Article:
Sharing Is Advocacy

There’s something special about waking up and viewing the new day as an opportunity. It doesn’t always happen – most days pass by without much thought or recognition – but some days stand out and demand attention. Today is such a day.

A photo by Azrul Aziz. unsplash.com/photos/_14v_Fbk4SQ

Today, I feel more alive, more aware. It wasn’t always like this. Several years ago, my world was less bright, more lacking. Despite myself, I survived the darkest predations of that time. Today is a day that makes me thankful for that survival.

With awareness comes understanding. I’ve grown to appreciate that the sharing I’ve engaged in through my blogs and Twitter is an act of advocacy. Each time I tweet about how silence nearly led to my destruction, I’m advocating against it. Each time I write about the darkest of moments, I’m showing that there is a path out of it. Each time I give voice, I’m celebrating the gift of opportunity I received.

Elements of this understanding are new. I resist the label “advocate”. I feet that advocacy includes an element of altruism. My writing, my sharing, lacks this. But some friends have shown me that sharing is altruistic and I’ve certainly shared.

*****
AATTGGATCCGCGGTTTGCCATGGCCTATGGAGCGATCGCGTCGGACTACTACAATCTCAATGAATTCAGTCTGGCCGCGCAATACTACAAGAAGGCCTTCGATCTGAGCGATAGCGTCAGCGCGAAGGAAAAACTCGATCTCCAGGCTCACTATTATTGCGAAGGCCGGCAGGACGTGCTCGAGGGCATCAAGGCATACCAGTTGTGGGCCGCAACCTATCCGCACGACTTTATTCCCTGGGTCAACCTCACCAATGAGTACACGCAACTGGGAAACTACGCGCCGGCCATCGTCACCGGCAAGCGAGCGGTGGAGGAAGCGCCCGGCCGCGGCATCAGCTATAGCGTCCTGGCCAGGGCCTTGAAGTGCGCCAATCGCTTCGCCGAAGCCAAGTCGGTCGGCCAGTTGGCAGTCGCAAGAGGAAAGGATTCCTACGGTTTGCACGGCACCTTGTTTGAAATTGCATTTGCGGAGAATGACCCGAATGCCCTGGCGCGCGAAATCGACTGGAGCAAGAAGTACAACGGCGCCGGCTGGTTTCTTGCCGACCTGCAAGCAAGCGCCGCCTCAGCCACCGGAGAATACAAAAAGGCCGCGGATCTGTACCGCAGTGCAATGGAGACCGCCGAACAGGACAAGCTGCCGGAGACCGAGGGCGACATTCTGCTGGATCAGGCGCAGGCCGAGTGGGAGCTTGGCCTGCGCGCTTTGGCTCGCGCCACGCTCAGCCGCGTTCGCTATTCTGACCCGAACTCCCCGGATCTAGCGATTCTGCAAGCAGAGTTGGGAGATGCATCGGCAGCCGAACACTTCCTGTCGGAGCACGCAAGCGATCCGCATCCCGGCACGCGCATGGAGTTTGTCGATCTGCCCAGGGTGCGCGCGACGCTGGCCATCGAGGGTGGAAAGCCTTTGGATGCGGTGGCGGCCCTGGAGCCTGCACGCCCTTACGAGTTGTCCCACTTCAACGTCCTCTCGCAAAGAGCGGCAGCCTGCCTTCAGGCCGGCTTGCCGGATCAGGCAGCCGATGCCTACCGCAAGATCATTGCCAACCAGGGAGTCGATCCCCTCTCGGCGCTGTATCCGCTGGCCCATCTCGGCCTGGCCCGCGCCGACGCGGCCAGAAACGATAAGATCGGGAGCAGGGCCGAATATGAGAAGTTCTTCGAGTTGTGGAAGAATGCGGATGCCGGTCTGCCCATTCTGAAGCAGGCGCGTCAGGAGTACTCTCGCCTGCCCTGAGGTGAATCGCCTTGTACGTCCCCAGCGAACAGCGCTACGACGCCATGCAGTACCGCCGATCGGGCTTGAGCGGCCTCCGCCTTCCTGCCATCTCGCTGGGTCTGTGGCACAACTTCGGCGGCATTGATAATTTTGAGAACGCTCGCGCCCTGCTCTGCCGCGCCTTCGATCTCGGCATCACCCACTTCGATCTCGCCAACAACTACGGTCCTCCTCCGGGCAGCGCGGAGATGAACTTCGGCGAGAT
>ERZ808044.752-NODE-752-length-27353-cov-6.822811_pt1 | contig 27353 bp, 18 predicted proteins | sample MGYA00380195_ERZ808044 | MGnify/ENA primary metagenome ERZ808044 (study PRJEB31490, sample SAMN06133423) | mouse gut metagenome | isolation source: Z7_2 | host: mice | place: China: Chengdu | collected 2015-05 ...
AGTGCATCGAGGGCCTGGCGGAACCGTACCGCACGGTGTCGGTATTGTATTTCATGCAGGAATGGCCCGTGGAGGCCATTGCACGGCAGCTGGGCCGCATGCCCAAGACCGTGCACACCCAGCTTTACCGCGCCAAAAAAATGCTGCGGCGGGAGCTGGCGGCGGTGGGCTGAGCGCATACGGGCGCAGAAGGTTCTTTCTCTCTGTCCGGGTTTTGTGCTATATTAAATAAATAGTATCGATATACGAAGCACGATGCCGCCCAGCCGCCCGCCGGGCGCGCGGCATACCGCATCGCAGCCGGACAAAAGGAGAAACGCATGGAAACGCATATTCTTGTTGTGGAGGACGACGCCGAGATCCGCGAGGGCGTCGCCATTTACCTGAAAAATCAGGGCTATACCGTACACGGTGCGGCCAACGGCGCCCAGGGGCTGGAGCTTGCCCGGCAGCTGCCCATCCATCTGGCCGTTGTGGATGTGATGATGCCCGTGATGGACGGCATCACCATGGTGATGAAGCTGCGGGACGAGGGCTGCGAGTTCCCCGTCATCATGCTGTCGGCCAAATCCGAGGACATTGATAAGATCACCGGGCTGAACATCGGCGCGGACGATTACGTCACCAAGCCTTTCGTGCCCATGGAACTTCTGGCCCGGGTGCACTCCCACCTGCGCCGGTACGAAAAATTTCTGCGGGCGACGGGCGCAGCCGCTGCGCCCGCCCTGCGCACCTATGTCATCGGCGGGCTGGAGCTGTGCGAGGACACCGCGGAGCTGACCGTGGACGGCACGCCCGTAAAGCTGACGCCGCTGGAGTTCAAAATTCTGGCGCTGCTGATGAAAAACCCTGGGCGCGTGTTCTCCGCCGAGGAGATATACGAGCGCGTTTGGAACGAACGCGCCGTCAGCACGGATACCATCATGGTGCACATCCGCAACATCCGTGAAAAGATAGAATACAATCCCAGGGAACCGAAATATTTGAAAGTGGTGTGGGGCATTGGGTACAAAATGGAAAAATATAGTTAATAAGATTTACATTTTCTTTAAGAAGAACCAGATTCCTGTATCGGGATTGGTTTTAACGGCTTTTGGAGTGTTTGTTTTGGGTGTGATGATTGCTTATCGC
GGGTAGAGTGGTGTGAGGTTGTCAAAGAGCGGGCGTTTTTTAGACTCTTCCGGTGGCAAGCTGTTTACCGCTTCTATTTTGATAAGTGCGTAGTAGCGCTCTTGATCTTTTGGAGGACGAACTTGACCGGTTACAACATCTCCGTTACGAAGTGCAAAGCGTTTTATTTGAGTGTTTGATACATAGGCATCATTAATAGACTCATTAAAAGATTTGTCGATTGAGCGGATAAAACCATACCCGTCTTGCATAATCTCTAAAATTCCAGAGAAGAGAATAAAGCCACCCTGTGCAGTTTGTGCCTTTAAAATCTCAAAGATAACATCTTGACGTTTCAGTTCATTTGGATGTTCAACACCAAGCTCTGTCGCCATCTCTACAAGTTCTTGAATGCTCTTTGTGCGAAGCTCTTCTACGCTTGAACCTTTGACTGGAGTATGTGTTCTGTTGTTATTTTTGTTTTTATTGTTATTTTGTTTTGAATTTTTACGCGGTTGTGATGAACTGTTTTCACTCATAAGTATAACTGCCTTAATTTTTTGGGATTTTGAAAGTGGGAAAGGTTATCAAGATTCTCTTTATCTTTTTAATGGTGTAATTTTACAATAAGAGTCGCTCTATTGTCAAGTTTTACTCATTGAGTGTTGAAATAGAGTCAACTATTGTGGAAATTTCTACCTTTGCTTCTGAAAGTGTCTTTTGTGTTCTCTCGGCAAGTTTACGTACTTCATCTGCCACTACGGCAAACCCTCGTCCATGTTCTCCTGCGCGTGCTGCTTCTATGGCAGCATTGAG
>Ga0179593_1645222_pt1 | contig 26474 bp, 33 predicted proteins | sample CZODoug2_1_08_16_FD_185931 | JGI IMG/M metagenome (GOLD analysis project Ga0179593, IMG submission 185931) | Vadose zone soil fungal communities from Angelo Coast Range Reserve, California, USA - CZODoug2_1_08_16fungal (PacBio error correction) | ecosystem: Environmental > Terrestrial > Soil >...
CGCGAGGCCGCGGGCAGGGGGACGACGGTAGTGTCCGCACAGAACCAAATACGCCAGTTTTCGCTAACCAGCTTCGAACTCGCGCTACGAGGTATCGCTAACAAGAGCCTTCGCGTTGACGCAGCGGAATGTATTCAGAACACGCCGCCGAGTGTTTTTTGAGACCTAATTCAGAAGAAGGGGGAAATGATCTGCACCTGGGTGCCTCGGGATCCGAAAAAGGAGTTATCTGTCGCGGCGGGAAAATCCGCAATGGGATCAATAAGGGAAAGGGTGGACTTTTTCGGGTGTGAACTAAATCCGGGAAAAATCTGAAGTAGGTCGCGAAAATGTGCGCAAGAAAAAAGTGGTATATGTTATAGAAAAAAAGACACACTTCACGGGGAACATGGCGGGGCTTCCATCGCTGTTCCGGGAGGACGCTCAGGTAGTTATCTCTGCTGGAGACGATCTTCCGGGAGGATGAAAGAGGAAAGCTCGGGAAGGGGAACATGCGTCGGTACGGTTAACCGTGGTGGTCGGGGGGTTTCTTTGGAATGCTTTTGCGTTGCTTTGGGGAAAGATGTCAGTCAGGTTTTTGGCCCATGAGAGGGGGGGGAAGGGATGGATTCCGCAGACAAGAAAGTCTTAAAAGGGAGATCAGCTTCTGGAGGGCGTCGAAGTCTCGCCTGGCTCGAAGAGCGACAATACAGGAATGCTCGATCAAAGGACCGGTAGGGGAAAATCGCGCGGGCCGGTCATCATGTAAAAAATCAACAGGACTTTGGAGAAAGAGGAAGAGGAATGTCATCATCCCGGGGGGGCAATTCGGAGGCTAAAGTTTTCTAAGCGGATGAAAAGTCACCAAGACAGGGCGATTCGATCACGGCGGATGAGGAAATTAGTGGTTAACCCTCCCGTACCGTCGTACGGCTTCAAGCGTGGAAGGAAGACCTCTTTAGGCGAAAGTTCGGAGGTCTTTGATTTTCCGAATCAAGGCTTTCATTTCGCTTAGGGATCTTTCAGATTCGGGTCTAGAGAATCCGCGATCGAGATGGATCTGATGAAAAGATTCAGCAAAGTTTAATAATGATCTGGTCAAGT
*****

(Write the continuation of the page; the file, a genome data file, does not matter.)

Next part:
They point to my writing, my blogs , my guest writing for Healthy Minds Canada,my sharing throughout a variety of mental health web sites. They point to my activities in support of World Suicide Prevention Day and Men’s Mental Health Awareness Day. The point to my┬ápublic speaking. They point to the replies I’ve received over the years, the thanks of fellow sufferers who have found hope in my writing. They remind me that I didn’t have to share, that I didn’t have to blog or tweet or speak. Yet, they say, you’ve done all of this. They point to all of this and say that these are acts of advocacy.

I viewed these activities, not as advocacy, but as simply doing the right thing. I haven’t begun to heal on my own. There are many who helped, many tools I was taught. It’s only right that I should share what I’ve learned so someone else can benefit. What works for me may work for someone else and if I can show this, well, I must.

Moreover, I knew that sharing was the antithesis of silence. If silence nearly killed me – and for far too many it does kill – then sharing was called for. To me this meant that my sharing was, in some way, self serving, an act of self-preservation.

But the reality is that sharing is both. It’s an act of self-preservation and an act of advocacy. I’m a man who speaks out about his struggle with mental illness because it helps his mental health. I’m a man who speaks out about his struggle with mental illness because it may help others. I do these things because they must be done.